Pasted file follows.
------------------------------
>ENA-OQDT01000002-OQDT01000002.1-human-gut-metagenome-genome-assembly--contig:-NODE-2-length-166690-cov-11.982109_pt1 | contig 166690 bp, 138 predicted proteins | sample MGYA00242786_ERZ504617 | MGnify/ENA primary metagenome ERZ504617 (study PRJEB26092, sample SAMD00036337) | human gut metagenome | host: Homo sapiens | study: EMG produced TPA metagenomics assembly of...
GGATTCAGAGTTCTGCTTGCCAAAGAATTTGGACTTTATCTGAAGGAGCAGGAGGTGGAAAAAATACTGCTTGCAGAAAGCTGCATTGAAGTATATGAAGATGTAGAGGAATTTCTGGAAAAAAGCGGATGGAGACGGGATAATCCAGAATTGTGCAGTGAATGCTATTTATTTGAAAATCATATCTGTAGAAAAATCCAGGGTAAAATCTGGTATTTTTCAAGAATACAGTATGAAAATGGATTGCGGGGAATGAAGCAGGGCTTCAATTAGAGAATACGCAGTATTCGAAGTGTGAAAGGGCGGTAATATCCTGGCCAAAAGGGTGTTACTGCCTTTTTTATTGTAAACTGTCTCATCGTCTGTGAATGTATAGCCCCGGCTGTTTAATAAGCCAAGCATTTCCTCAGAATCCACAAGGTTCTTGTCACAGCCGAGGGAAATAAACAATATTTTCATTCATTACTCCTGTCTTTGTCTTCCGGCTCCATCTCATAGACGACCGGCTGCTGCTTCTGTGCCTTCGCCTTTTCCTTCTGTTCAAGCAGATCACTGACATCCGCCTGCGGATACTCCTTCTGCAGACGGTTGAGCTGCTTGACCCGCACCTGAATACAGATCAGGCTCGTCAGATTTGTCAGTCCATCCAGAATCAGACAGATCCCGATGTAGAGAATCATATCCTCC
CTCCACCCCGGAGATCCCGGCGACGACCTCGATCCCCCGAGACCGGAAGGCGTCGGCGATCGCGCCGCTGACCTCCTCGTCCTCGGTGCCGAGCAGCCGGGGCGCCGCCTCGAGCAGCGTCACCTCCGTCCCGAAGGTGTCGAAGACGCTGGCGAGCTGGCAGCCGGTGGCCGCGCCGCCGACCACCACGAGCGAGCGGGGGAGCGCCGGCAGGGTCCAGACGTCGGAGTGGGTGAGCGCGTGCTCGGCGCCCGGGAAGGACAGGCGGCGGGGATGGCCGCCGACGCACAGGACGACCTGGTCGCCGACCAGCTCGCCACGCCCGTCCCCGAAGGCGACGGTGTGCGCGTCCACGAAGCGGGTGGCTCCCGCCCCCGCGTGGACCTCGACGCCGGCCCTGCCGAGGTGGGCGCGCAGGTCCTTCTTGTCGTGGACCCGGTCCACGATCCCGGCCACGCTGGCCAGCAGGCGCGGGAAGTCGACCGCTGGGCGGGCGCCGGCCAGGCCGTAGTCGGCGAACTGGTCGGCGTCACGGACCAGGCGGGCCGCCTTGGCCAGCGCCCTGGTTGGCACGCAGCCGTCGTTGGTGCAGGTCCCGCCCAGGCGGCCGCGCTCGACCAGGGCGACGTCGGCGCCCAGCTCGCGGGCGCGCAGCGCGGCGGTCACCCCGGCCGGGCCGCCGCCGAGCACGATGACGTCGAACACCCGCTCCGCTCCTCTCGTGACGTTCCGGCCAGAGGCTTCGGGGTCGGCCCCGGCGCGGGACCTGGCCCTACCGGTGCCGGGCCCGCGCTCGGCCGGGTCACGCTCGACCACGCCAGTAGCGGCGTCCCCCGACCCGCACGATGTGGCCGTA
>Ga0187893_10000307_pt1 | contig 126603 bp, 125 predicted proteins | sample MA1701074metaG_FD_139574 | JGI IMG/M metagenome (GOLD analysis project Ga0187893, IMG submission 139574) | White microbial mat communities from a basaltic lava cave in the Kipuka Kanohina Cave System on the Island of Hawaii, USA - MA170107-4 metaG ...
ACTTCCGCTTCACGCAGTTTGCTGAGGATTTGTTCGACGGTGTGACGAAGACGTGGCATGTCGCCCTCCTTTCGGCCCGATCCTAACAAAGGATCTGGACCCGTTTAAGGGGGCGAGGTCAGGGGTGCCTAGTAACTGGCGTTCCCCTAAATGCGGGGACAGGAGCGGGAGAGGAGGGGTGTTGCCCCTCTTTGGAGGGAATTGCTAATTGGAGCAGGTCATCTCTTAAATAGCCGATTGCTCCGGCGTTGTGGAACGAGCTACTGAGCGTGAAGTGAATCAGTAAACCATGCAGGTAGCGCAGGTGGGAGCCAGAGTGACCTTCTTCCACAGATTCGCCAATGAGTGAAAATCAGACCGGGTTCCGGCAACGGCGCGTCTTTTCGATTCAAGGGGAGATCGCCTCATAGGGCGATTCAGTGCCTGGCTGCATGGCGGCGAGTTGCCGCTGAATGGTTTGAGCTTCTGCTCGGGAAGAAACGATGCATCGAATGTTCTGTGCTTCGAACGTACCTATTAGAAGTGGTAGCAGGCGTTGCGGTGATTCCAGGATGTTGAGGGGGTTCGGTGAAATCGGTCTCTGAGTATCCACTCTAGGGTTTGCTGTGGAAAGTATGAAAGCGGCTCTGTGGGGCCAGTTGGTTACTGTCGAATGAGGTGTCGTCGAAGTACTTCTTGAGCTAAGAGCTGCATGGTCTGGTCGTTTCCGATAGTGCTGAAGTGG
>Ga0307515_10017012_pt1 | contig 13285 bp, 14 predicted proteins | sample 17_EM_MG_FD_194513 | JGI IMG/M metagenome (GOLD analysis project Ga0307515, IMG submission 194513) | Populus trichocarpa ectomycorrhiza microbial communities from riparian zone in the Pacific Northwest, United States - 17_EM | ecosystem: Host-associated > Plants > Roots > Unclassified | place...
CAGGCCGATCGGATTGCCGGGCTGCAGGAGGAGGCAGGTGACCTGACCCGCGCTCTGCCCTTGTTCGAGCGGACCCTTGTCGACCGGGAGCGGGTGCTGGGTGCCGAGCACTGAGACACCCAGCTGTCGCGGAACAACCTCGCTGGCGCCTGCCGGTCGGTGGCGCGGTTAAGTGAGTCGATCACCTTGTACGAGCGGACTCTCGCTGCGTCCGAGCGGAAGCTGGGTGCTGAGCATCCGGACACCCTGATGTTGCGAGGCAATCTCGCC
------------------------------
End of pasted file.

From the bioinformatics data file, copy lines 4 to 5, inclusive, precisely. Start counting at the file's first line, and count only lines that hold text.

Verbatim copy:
>Ga0187893_10000307_pt1 | contig 126603 bp, 125 predicted proteins | sample MA1701074metaG_FD_139574 | JGI IMG/M metagenome (GOLD analysis project Ga0187893, IMG submission 139574) | White microbial mat communities from a basaltic lava cave in the Kipuka Kanohina Cave System on the Island of Hawaii, USA - MA170107-4 metaG ...
ACTTCCGCTTCACGCAGTTTGCTGAGGATTTGTTCGACGGTGTGACGAAGACGTGGCATGTCGCCCTCCTTTCGGCCCGATCCTAACAAAGGATCTGGACCCGTTTAAGGGGGCGAGGTCAGGGGTGCCTAGTAACTGGCGTTCCCCTAAATGCGGGGACAGGAGCGGGAGAGGAGGGGTGTTGCCCCTCTTTGGAGGGAATTGCTAATTGGAGCAGGTCATCTCTTAAATAGCCGATTGCTCCGGCGTTGTGGAACGAGCTACTGAGCGTGAAGTGAATCAGTAAACCATGCAGGTAGCGCAGGTGGGAGCCAGAGTGACCTTCTTCCACAGATTCGCCAATGAGTGAAAATCAGACCGGGTTCCGGCAACGGCGCGTCTTTTCGATTCAAGGGGAGATCGCCTCATAGGGCGATTCAGTGCCTGGCTGCATGGCGGCGAGTTGCCGCTGAATGGTTTGAGCTTCTGCTCGGGAAGAAACGATGCATCGAATGTTCTGTGCTTCGAACGTACCTATTAGAAGTGGTAGCAGGCGTTGCGGTGATTCCAGGATGTTGAGGGGGTTCGGTGAAATCGGTCTCTGAGTATCCACTCTAGGGTTTGCTGTGGAAAGTATGAAAGCGGCTCTGTGGGGCCAGTTGGTTACTGTCGAATGAGGTGTCGTCGAAGTACTTCTTGAGCTAAGAGCTGCATGGTCTGGTCGTTTCCGATAGTGCTGAAGTGG